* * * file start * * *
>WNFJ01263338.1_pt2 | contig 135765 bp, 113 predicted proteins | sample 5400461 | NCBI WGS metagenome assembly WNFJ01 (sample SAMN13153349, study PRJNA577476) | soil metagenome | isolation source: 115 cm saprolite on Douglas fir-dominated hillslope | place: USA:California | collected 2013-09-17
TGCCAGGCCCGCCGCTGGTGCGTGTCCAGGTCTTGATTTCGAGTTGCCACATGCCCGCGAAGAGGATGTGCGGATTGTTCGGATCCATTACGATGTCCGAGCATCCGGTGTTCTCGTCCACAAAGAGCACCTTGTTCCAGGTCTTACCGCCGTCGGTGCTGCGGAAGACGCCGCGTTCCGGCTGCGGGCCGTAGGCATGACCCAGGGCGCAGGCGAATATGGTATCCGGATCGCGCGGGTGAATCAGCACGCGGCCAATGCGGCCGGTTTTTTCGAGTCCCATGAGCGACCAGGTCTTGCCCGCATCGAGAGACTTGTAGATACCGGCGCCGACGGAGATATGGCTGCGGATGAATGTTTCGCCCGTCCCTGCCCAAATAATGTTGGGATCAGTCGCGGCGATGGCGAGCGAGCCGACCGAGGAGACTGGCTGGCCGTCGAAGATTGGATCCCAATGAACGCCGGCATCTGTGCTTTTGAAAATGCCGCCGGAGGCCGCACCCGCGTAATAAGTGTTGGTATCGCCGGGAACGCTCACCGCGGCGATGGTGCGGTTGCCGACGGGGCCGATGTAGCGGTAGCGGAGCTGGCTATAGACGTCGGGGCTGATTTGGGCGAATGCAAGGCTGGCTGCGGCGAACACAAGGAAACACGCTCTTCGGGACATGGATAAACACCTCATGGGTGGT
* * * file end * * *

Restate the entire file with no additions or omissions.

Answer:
>WNFJ01263338.1_pt2 | contig 135765 bp, 113 predicted proteins | sample 5400461 | NCBI WGS metagenome assembly WNFJ01 (sample SAMN13153349, study PRJNA577476) | soil metagenome | isolation source: 115 cm saprolite on Douglas fir-dominated hillslope | place: USA:California | collected 2013-09-17
TGCCAGGCCCGCCGCTGGTGCGTGTCCAGGTCTTGATTTCGAGTTGCCACATGCCCGCGAAGAGGATGTGCGGATTGTTCGGATCCATTACGATGTCCGAGCATCCGGTGTTCTCGTCCACAAAGAGCACCTTGTTCCAGGTCTTACCGCCGTCGGTGCTGCGGAAGACGCCGCGTTCCGGCTGCGGGCCGTAGGCATGACCCAGGGCGCAGGCGAATATGGTATCCGGATCGCGCGGGTGAATCAGCACGCGGCCAATGCGGCCGGTTTTTTCGAGTCCCATGAGCGACCAGGTCTTGCCCGCATCGAGAGACTTGTAGATACCGGCGCCGACGGAGATATGGCTGCGGATGAATGTTTCGCCCGTCCCTGCCCAAATAATGTTGGGATCAGTCGCGGCGATGGCGAGCGAGCCGACCGAGGAGACTGGCTGGCCGTCGAAGATTGGATCCCAATGAACGCCGGCATCTGTGCTTTTGAAAATGCCGCCGGAGGCCGCACCCGCGTAATAAGTGTTGGTATCGCCGGGAACGCTCACCGCGGCGATGGTGCGGTTGCCGACGGGGCCGATGTAGCGGTAGCGGAGCTGGCTATAGACGTCGGGGCTGATTTGGGCGAATGCAAGGCTGGCTGCGGCGAACACAAGGAAACACGCTCTTCGGGACATGGATAAACACCTCATGGGTGGT